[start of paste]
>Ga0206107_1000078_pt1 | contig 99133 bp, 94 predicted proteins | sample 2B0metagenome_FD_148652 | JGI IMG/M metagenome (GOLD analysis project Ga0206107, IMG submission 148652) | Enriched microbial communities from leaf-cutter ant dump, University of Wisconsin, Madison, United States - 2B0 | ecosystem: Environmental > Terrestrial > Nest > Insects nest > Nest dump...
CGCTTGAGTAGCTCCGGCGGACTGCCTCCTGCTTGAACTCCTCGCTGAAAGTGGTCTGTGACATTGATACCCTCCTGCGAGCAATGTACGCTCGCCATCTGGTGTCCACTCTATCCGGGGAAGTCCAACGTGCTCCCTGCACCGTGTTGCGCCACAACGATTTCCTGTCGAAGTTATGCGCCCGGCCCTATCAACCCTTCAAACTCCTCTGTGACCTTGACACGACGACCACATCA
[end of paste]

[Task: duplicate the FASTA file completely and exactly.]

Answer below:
>Ga0206107_1000078_pt1 | contig 99133 bp, 94 predicted proteins | sample 2B0metagenome_FD_148652 | JGI IMG/M metagenome (GOLD analysis project Ga0206107, IMG submission 148652) | Enriched microbial communities from leaf-cutter ant dump, University of Wisconsin, Madison, United States - 2B0 | ecosystem: Environmental > Terrestrial > Nest > Insects nest > Nest dump...
CGCTTGAGTAGCTCCGGCGGACTGCCTCCTGCTTGAACTCCTCGCTGAAAGTGGTCTGTGACATTGATACCCTCCTGCGAGCAATGTACGCTCGCCATCTGGTGTCCACTCTATCCGGGGAAGTCCAACGTGCTCCCTGCACCGTGTTGCGCCACAACGATTTCCTGTCGAAGTTATGCGCCCGGCCCTATCAACCCTTCAAACTCCTCTGTGACCTTGACACGACGACCACATCA